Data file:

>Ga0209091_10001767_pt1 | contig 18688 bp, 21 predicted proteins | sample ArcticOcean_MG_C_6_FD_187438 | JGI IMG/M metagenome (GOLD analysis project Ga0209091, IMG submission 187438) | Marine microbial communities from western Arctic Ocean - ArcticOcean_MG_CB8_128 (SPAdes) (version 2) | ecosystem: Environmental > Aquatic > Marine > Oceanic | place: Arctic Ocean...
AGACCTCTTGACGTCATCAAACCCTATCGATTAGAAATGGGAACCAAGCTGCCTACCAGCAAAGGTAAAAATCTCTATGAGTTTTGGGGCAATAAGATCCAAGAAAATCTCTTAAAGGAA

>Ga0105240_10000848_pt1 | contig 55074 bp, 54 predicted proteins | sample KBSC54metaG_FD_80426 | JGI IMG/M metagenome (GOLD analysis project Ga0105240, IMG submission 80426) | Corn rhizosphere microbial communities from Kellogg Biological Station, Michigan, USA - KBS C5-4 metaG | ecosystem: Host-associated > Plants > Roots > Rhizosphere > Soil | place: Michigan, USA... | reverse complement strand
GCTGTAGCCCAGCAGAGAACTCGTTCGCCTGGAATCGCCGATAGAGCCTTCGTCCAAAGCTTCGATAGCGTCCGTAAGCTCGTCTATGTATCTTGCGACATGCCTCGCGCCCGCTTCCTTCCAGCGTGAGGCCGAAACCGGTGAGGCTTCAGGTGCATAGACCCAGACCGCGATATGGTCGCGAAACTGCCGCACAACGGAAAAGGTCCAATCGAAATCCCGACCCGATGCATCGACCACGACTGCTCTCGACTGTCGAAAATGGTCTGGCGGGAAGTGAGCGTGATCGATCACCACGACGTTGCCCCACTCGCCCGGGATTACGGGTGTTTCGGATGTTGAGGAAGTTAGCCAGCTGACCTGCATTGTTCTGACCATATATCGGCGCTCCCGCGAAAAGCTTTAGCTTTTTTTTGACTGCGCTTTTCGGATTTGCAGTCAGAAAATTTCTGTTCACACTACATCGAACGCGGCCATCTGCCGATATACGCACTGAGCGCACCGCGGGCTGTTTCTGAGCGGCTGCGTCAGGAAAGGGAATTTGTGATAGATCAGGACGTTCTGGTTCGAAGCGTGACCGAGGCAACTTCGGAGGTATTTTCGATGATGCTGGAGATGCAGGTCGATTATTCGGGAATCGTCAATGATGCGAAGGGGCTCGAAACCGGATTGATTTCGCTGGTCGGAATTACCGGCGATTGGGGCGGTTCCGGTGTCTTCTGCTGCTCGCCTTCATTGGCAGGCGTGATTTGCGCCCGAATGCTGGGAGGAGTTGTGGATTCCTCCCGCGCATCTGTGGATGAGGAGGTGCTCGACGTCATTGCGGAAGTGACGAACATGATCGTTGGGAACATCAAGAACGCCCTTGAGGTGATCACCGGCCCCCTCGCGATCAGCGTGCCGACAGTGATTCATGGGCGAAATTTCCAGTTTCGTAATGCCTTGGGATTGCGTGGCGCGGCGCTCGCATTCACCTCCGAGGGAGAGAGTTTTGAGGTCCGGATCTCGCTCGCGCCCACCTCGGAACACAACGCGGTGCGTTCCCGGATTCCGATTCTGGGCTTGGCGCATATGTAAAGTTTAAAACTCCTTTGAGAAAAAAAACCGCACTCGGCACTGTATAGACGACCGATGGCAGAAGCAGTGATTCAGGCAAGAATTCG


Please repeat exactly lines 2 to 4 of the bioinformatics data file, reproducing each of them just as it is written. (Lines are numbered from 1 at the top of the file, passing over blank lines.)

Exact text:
AGACCTCTTGACGTCATCAAACCCTATCGATTAGAAATGGGAACCAAGCTGCCTACCAGCAAAGGTAAAAATCTCTATGAGTTTTGGGGCAATAAGATCCAAGAAAATCTCTTAAAGGAA

>Ga0105240_10000848_pt1 | contig 55074 bp, 54 predicted proteins | sample KBSC54metaG_FD_80426 | JGI IMG/M metagenome (GOLD analysis project Ga0105240, IMG submission 80426) | Corn rhizosphere microbial communities from Kellogg Biological Station, Michigan, USA - KBS C5-4 metaG | ecosystem: Host-associated > Plants > Roots > Rhizosphere > Soil | place: Michigan, USA... | reverse complement strand
GCTGTAGCCCAGCAGAGAACTCGTTCGCCTGGAATCGCCGATAGAGCCTTCGTCCAAAGCTTCGATAGCGTCCGTAAGCTCGTCTATGTATCTTGCGACATGCCTCGCGCCCGCTTCCTTCCAGCGTGAGGCCGAAACCGGTGAGGCTTCAGGTGCATAGACCCAGACCGCGATATGGTCGCGAAACTGCCGCACAACGGAAAAGGTCCAATCGAAATCCCGACCCGATGCATCGACCACGACTGCTCTCGACTGTCGAAAATGGTCTGGCGGGAAGTGAGCGTGATCGATCACCACGACGTTGCCCCACTCGCCCGGGATTACGGGTGTTTCGGATGTTGAGGAAGTTAGCCAGCTGACCTGCATTGTTCTGACCATATATCGGCGCTCCCGCGAAAAGCTTTAGCTTTTTTTTGACTGCGCTTTTCGGATTTGCAGTCAGAAAATTTCTGTTCACACTACATCGAACGCGGCCATCTGCCGATATACGCACTGAGCGCACCGCGGGCTGTTTCTGAGCGGCTGCGTCAGGAAAGGGAATTTGTGATAGATCAGGACGTTCTGGTTCGAAGCGTGACCGAGGCAACTTCGGAGGTATTTTCGATGATGCTGGAGATGCAGGTCGATTATTCGGGAATCGTCAATGATGCGAAGGGGCTCGAAACCGGATTGATTTCGCTGGTCGGAATTACCGGCGATTGGGGCGGTTCCGGTGTCTTCTGCTGCTCGCCTTCATTGGCAGGCGTGATTTGCGCCCGAATGCTGGGAGGAGTTGTGGATTCCTCCCGCGCATCTGTGGATGAGGAGGTGCTCGACGTCATTGCGGAAGTGACGAACATGATCGTTGGGAACATCAAGAACGCCCTTGAGGTGATCACCGGCCCCCTCGCGATCAGCGTGCCGACAGTGATTCATGGGCGAAATTTCCAGTTTCGTAATGCCTTGGGATTGCGTGGCGCGGCGCTCGCATTCACCTCCGAGGGAGAGAGTTTTGAGGTCCGGATCTCGCTCGCGCCCACCTCGGAACACAACGCGGTGCGTTCCCGGATTCCGATTCTGGGCTTGGCGCATATGTAAAGTTTAAAACTCCTTTGAGAAAAAAAACCGCACTCGGCACTGTATAGACGACCGATGGCAGAAGCAGTGATTCAGGCAAGAATTCG